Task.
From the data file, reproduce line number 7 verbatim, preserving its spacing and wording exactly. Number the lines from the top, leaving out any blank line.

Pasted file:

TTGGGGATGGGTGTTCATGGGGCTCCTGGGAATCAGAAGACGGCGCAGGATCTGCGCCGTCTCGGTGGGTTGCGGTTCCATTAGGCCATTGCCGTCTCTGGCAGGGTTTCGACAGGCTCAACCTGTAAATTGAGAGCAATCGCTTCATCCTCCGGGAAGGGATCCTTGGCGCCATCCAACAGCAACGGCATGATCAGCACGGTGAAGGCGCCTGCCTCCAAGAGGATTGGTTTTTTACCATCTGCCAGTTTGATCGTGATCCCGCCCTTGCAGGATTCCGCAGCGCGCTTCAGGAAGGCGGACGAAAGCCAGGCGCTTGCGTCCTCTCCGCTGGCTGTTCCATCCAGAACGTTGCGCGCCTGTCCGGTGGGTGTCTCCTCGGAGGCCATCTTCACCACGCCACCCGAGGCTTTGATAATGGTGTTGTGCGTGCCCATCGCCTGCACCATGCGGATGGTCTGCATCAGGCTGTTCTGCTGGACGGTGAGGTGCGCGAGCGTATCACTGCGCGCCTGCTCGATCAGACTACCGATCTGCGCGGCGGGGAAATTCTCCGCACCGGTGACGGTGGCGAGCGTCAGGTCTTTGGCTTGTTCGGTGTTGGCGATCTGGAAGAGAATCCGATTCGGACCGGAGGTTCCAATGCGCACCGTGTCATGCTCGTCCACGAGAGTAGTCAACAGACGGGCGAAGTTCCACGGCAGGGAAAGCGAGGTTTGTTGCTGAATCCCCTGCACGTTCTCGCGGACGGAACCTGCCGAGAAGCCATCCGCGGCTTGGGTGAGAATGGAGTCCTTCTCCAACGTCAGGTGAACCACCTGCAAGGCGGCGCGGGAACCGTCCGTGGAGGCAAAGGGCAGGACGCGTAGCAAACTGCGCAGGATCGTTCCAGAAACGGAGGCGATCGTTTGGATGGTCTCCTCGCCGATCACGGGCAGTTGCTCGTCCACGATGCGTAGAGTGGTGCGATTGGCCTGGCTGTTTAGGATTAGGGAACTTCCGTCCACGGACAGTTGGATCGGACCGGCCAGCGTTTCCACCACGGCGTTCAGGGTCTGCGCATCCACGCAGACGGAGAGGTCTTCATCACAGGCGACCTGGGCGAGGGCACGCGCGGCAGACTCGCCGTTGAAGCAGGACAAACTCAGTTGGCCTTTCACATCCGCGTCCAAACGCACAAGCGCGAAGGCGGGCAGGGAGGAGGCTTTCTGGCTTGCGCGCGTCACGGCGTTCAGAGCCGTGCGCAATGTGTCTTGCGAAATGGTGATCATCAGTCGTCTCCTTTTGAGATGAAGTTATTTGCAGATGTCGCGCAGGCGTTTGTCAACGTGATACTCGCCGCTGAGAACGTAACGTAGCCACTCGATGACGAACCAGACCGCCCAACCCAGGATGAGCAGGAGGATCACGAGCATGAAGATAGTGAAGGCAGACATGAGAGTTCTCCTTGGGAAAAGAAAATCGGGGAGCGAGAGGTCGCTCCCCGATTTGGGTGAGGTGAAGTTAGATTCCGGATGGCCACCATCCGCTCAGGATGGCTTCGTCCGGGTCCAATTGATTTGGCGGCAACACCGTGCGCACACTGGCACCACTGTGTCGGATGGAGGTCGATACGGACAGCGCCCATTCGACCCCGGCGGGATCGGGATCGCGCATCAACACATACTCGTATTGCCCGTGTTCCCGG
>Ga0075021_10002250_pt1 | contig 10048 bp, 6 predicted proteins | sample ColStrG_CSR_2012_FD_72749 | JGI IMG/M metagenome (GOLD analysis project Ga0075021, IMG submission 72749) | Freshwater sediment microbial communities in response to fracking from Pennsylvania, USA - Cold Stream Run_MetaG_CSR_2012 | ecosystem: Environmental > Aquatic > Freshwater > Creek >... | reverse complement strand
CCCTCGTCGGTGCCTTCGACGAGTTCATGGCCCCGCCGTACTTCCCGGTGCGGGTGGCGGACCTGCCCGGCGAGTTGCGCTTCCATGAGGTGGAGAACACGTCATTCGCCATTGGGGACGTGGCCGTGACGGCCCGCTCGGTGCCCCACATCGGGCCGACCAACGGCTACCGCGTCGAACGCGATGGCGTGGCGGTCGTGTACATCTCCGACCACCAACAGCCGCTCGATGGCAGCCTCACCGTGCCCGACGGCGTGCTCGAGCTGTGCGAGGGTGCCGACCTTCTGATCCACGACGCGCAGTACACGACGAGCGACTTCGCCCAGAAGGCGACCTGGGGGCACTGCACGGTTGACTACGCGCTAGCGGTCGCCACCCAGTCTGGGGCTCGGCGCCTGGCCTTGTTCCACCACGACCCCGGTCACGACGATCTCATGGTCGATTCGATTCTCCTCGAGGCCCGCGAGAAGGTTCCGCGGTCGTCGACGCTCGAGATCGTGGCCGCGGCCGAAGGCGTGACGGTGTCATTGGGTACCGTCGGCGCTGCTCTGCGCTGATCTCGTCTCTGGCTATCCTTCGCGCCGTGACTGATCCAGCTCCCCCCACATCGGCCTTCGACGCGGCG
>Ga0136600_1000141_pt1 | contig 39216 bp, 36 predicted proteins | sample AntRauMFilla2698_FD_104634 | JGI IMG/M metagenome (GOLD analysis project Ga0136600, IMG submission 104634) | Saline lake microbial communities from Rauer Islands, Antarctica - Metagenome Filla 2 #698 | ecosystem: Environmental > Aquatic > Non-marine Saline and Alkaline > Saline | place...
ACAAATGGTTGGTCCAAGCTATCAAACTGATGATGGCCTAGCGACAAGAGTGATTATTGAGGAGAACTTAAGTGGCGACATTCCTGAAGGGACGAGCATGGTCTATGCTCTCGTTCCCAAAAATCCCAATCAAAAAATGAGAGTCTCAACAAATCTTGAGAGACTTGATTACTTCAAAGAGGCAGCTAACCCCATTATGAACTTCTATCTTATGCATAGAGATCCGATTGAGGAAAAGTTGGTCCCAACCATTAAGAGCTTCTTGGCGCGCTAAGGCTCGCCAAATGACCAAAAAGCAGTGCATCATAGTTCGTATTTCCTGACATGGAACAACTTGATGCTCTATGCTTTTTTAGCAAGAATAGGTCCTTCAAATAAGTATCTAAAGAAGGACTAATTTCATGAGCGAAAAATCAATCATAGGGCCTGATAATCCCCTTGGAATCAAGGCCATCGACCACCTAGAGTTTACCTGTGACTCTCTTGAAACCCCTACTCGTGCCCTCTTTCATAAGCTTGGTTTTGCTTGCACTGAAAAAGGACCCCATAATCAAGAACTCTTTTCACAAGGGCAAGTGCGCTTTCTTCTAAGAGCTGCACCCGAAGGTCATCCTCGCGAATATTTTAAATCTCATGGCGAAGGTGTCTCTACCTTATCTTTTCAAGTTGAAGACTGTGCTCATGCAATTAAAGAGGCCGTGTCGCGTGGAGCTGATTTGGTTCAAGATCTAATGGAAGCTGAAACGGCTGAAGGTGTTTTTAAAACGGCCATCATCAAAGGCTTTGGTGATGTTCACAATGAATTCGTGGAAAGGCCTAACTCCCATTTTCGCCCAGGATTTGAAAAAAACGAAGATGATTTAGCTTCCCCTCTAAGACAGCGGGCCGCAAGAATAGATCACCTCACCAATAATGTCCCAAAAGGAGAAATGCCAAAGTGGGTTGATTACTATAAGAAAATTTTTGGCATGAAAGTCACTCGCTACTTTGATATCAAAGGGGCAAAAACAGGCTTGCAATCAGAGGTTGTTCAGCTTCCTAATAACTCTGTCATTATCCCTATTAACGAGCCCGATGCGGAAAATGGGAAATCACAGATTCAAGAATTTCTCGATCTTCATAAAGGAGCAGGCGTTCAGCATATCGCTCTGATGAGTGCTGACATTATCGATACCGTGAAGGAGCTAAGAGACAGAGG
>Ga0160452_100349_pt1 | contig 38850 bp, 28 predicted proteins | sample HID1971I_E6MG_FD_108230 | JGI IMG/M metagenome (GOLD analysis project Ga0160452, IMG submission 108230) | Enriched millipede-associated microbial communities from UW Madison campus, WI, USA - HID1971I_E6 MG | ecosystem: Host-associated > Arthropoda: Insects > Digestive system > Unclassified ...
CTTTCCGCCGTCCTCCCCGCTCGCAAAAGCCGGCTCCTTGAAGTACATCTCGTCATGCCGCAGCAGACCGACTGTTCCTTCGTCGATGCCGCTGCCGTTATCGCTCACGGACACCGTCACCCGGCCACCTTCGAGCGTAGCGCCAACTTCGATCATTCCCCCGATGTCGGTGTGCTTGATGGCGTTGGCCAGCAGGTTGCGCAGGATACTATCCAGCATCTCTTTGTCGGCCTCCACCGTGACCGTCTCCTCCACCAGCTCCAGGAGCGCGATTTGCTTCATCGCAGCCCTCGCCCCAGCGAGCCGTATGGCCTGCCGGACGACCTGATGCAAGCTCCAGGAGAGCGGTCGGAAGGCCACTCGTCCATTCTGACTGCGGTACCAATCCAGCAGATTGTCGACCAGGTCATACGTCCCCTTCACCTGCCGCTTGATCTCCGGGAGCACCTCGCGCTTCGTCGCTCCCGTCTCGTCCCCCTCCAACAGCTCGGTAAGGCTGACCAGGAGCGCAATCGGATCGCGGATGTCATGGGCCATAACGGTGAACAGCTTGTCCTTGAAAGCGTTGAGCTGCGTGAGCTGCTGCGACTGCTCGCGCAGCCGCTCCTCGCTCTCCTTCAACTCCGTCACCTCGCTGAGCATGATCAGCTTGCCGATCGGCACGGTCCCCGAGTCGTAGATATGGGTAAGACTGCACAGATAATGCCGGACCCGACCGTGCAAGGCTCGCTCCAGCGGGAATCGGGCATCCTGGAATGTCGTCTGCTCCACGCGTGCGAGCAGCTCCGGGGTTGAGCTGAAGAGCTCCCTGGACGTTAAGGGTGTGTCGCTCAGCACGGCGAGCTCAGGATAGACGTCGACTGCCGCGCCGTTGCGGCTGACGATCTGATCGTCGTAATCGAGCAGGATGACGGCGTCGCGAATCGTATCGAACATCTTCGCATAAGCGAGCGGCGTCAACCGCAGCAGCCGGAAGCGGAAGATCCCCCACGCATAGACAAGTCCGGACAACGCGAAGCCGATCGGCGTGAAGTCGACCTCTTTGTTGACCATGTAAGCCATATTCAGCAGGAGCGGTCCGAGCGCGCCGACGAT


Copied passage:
CTTTCCGCCGTCCTCCCCGCTCGCAAAAGCCGGCTCCTTGAAGTACATCTCGTCATGCCGCAGCAGACCGACTGTTCCTTCGTCGATGCCGCTGCCGTTATCGCTCACGGACACCGTCACCCGGCCACCTTCGAGCGTAGCGCCAACTTCGATCATTCCCCCGATGTCGGTGTGCTTGATGGCGTTGGCCAGCAGGTTGCGCAGGATACTATCCAGCATCTCTTTGTCGGCCTCCACCGTGACCGTCTCCTCCACCAGCTCCAGGAGCGCGATTTGCTTCATCGCAGCCCTCGCCCCAGCGAGCCGTATGGCCTGCCGGACGACCTGATGCAAGCTCCAGGAGAGCGGTCGGAAGGCCACTCGTCCATTCTGACTGCGGTACCAATCCAGCAGATTGTCGACCAGGTCATACGTCCCCTTCACCTGCCGCTTGATCTCCGGGAGCACCTCGCGCTTCGTCGCTCCCGTCTCGTCCCCCTCCAACAGCTCGGTAAGGCTGACCAGGAGCGCAATCGGATCGCGGATGTCATGGGCCATAACGGTGAACAGCTTGTCCTTGAAAGCGTTGAGCTGCGTGAGCTGCTGCGACTGCTCGCGCAGCCGCTCCTCGCTCTCCTTCAACTCCGTCACCTCGCTGAGCATGATCAGCTTGCCGATCGGCACGGTCCCCGAGTCGTAGATATGGGTAAGACTGCACAGATAATGCCGGACCCGACCGTGCAAGGCTCGCTCCAGCGGGAATCGGGCATCCTGGAATGTCGTCTGCTCCACGCGTGCGAGCAGCTCCGGGGTTGAGCTGAAGAGCTCCCTGGACGTTAAGGGTGTGTCGCTCAGCACGGCGAGCTCAGGATAGACGTCGACTGCCGCGCCGTTGCGGCTGACGATCTGATCGTCGTAATCGAGCAGGATGACGGCGTCGCGAATCGTATCGAACATCTTCGCATAAGCGAGCGGCGTCAACCGCAGCAGCCGGAAGCGGAAGATCCCCCACGCATAGACAAGTCCGGACAACGCGAAGCCGATCGGCGTGAAGTCGACCTCTTTGTTGACCATGTAAGCCATATTCAGCAGGAGCGGTCCGAGCGCGCCGACGAT